But, around the time of the actions in Vietnam, things began to change in the larger perception of the American populace. The idea that only “the enemy”, often an amorphous term, should be harmed in war began to gain cache. Fire bombing of the likes of a Dresden or the A-Bombing of Hiroshima and Nagasaki began to take on barbaric overtones until we have, at last, arrived at the ridiculous phrase “collateral damage” to explain unwanted, but unavoidable civilian deaths.

This sentimentalizing of the victims of war has damaged our ability to fight wars as we should fight them with the intent to win early, often, and with overwhelming force. The maxim that General Nathan Bedford Forest didn’t say, but certainly practiced, was that wars are won by those who get there first with the most men and then to use those men to crush the enemy without mercy. (Grant knew this, too. He lost somewhere near 4,000 men in around 1 hour of fighting at Cold Harbor in 1864 and also was vocal about making war hurt the Confederacy’s civilian population. He eventually won the war with those ideals in play.)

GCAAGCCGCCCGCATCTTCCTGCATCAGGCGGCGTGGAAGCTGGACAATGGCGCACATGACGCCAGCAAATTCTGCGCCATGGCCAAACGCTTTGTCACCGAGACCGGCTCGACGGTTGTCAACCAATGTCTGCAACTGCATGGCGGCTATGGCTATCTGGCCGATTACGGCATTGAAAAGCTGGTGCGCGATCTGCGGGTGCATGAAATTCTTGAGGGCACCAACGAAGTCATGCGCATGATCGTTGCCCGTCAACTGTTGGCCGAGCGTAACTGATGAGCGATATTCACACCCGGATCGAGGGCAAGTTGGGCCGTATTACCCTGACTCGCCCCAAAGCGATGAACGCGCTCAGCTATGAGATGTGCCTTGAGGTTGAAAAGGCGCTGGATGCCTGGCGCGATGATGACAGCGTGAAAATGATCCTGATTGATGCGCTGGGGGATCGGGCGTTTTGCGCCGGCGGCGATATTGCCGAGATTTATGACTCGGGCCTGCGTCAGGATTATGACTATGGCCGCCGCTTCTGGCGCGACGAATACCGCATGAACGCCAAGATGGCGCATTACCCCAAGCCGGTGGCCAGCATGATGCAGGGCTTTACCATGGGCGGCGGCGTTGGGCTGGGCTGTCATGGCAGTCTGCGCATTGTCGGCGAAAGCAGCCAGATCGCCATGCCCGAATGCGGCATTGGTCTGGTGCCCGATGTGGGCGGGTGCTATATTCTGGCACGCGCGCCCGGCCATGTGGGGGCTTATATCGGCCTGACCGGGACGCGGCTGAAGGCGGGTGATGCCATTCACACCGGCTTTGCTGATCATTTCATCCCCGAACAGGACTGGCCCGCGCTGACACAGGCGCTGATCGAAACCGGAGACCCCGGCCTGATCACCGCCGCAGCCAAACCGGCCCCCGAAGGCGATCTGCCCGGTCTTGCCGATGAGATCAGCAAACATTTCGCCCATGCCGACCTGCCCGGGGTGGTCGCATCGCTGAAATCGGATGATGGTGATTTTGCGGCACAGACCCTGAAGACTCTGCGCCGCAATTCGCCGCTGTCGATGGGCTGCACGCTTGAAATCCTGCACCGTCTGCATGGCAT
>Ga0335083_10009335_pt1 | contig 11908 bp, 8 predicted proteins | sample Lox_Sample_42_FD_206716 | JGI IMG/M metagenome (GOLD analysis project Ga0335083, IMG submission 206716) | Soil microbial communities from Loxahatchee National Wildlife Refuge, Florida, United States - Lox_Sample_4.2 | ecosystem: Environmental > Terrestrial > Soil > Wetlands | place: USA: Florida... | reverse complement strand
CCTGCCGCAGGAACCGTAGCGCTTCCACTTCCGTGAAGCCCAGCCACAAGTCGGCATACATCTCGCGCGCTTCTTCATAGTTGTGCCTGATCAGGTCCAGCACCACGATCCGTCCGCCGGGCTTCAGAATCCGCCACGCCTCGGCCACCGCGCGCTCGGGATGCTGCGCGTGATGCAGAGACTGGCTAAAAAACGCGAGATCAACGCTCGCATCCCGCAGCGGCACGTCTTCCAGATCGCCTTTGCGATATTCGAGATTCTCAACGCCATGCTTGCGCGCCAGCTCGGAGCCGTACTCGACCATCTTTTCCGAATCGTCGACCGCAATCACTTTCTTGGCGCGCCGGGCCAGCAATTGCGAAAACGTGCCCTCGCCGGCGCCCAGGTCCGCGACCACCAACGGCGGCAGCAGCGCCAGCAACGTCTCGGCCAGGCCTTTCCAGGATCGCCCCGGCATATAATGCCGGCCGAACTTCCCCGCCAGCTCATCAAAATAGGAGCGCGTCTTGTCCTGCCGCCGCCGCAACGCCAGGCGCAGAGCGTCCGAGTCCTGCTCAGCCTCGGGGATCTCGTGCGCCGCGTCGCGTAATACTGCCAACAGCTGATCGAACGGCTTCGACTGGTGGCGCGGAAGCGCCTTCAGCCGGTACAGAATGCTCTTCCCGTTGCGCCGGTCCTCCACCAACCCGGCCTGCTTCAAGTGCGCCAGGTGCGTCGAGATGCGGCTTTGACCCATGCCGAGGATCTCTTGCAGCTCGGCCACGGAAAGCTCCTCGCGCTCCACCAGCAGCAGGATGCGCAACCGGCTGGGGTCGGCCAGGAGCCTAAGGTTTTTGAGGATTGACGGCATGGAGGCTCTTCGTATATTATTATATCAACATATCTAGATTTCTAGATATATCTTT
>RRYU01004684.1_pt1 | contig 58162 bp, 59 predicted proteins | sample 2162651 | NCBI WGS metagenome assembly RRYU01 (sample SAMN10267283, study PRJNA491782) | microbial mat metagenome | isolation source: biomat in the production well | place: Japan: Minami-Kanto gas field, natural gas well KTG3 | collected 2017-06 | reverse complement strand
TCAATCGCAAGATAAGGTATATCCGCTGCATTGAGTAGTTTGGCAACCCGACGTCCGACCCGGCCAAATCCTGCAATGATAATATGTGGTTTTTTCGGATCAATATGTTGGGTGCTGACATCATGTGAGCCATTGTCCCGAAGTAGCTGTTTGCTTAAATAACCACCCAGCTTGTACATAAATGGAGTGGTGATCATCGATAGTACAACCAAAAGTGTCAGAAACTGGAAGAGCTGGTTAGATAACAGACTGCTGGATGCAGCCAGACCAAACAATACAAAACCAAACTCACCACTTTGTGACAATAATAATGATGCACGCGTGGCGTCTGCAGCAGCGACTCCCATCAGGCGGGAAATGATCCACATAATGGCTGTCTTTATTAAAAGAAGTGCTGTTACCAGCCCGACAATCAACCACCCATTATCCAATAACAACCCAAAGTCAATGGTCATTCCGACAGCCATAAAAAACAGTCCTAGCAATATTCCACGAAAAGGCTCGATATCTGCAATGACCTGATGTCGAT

This overly developed conscience is currently preventing the American populace from understanding and supporting the Global War on Terror in general as well as our specific actions in Iraq and Afghanistan in particular. It is also creeping into the minds of our troops and not necessarily to the best end.

This is a war of the heart where we bleed out our compassion, which will all too often be an action that defeats our own and doesn’t, in the long run, save anyone from the extent dangers that sent us to war in the first place.

A school of thought holds that a war should be awful, but quick and done with. But, we have made the “awful” part far too subordinate to the “quick” part. We just aren’t man enough to fight a war anymore. The head fights the heart and the enemy reaps the benefits of that battle.

This is a tragedy for our future safety. Should we turn even more pacifistic than we now are we risk the danger of the fate of a pacifist society warned about by C. S. Lewis.